Pub­lisher Grey Box De­vel­oper Yager For­mat PC Re­lease TBC

The sec­ond of Yager’s games to de­but at E3, Dread­nought places play­ers in com­mand of their own cap­i­tal ships. These vast be­he­moths are manned by crew who will level up along­side you, and you’ll en­gage in five-on-five bat­tles against en­emy fleets low in plan­e­tary at­mos­pheres where moun­tains and canyons be­come cover, and ca­su­al­ties will num­ber in the thou­sands. It’s a mea­sured game of move and coun­ter­move as each ship grinds into po­si­tion to fire colos­sal broad­sides or launch tac­ti­cal nukes. You can also reroute power to shields, en­gines or weapon sys­tems; warp in and out of the bat­tle to launch sur­prise strikes; or re­cover at the fringes.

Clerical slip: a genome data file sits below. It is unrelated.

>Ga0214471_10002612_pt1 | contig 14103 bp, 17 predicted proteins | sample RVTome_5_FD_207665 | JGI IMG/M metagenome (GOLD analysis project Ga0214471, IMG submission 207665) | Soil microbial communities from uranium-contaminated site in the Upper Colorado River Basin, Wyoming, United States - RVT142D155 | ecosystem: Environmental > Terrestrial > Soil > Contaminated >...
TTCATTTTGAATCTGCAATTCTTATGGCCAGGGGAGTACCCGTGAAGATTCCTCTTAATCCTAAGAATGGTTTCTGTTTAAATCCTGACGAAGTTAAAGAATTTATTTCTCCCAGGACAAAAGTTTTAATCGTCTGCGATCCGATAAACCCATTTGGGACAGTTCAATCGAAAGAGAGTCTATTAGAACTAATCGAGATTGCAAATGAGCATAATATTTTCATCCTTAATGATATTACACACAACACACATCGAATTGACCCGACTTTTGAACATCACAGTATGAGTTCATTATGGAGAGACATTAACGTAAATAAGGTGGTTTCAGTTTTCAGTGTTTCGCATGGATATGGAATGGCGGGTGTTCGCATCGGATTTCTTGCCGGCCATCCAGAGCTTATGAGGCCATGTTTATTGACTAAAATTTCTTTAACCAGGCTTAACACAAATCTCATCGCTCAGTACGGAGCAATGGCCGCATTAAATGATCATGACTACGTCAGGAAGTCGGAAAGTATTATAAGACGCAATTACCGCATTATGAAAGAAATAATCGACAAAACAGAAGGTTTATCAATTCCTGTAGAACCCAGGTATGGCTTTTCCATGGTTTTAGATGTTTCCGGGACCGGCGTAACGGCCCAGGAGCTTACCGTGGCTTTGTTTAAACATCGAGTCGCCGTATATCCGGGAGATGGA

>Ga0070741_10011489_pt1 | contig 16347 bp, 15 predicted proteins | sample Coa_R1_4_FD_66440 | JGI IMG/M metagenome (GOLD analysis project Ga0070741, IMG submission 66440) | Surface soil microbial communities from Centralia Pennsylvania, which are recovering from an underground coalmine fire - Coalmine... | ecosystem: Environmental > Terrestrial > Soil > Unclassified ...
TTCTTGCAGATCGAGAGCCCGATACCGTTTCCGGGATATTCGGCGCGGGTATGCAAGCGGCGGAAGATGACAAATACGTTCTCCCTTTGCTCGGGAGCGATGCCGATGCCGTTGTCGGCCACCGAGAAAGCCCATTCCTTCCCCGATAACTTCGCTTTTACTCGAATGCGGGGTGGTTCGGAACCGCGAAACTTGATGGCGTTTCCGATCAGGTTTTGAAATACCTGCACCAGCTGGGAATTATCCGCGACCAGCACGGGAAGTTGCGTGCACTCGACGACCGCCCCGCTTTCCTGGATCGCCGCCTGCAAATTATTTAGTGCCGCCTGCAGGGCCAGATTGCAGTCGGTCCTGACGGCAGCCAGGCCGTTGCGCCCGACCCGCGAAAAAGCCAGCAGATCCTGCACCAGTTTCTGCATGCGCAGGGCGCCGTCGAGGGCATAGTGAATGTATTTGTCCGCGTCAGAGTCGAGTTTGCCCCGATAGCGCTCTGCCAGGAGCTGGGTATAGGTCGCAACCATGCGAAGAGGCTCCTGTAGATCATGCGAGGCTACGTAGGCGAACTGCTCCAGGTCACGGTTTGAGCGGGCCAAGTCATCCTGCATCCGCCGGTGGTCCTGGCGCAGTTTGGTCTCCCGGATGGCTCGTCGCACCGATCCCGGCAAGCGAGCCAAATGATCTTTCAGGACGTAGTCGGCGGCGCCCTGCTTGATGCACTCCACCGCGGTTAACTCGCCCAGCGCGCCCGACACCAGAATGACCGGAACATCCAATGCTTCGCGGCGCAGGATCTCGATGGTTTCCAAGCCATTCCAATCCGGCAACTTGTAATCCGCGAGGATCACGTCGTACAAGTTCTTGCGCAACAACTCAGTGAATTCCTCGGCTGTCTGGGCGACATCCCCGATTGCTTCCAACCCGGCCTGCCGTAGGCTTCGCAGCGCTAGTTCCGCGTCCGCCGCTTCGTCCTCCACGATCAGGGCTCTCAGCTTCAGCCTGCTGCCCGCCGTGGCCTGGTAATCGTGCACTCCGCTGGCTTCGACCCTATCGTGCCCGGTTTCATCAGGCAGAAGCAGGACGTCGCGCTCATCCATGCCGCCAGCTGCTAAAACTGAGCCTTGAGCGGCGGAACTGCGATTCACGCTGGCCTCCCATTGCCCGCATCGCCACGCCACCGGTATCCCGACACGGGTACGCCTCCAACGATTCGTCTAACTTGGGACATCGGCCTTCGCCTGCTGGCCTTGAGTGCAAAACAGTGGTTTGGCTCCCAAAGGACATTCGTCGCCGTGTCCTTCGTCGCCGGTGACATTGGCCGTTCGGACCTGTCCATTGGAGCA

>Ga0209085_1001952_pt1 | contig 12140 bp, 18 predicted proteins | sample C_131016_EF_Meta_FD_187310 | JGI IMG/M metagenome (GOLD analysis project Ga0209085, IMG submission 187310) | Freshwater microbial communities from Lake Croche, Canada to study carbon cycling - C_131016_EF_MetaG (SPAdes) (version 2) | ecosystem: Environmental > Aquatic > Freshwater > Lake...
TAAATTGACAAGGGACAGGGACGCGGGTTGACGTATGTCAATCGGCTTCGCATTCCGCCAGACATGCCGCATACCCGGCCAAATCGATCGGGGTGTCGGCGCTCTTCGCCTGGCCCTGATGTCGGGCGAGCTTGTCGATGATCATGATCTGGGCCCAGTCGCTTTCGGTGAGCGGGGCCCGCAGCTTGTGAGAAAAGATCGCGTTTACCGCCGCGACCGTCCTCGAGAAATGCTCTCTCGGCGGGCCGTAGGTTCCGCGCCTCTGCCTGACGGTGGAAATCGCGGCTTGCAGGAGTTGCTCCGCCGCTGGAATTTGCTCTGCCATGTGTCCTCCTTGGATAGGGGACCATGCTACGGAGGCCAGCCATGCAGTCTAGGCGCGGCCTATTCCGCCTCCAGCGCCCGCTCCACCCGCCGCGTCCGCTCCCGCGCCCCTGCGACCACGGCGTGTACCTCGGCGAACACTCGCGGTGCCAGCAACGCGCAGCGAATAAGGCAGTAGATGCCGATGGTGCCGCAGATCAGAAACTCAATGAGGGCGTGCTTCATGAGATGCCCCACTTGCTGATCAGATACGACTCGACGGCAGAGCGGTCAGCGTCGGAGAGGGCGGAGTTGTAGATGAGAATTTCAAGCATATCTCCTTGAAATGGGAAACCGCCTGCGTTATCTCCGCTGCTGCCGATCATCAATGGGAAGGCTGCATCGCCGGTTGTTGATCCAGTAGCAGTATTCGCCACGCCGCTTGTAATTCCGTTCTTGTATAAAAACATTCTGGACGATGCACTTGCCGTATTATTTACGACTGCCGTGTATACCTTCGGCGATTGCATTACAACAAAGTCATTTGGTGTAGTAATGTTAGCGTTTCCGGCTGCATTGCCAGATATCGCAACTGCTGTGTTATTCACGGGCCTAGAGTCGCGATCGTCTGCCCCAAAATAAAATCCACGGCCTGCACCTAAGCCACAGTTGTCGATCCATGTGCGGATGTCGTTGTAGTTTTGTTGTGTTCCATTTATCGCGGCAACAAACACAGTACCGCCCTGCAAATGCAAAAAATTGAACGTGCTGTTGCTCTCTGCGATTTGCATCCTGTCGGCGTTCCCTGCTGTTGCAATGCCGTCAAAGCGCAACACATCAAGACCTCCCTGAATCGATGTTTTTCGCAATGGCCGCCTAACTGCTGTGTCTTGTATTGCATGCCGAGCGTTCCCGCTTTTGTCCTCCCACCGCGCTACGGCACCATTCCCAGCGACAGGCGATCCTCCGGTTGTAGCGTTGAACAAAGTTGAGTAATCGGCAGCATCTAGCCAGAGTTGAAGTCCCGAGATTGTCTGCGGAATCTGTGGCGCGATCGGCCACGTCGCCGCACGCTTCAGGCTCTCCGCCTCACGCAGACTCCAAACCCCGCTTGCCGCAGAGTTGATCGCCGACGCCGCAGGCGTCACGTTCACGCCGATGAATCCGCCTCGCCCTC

It’s a game Yager is plan­ning to of­fer for free, with­out payto-win op­tions for play­ers with the big­gest wal­let. In­stead, prom­ises project lead Peter Holzapfel, play­ers will be able to play for weeks and months with­out pay­ing a penny, and will want to in­vest in the game they’ve grown to love. “We can’t say how it will work yet,” Holzapfel says, “but we came up with this idea for mon­eti­sa­tion, and we weren’t sure whether we’d dare push it that way, but we’re do­ing it and we’re go­ing even fur­ther than we thought. With Spec Ops, we did some­thing dif­fer­ent with ac­tion games, and we want to be just as sur­pris­ing with free-to-play games.”

Playable at the show,

Dread­nought feels a bit like a su­per­sized World

Of Tanks, made by a team more in love with Bat­tlestar Galac­tica than the ar­mour of WWII

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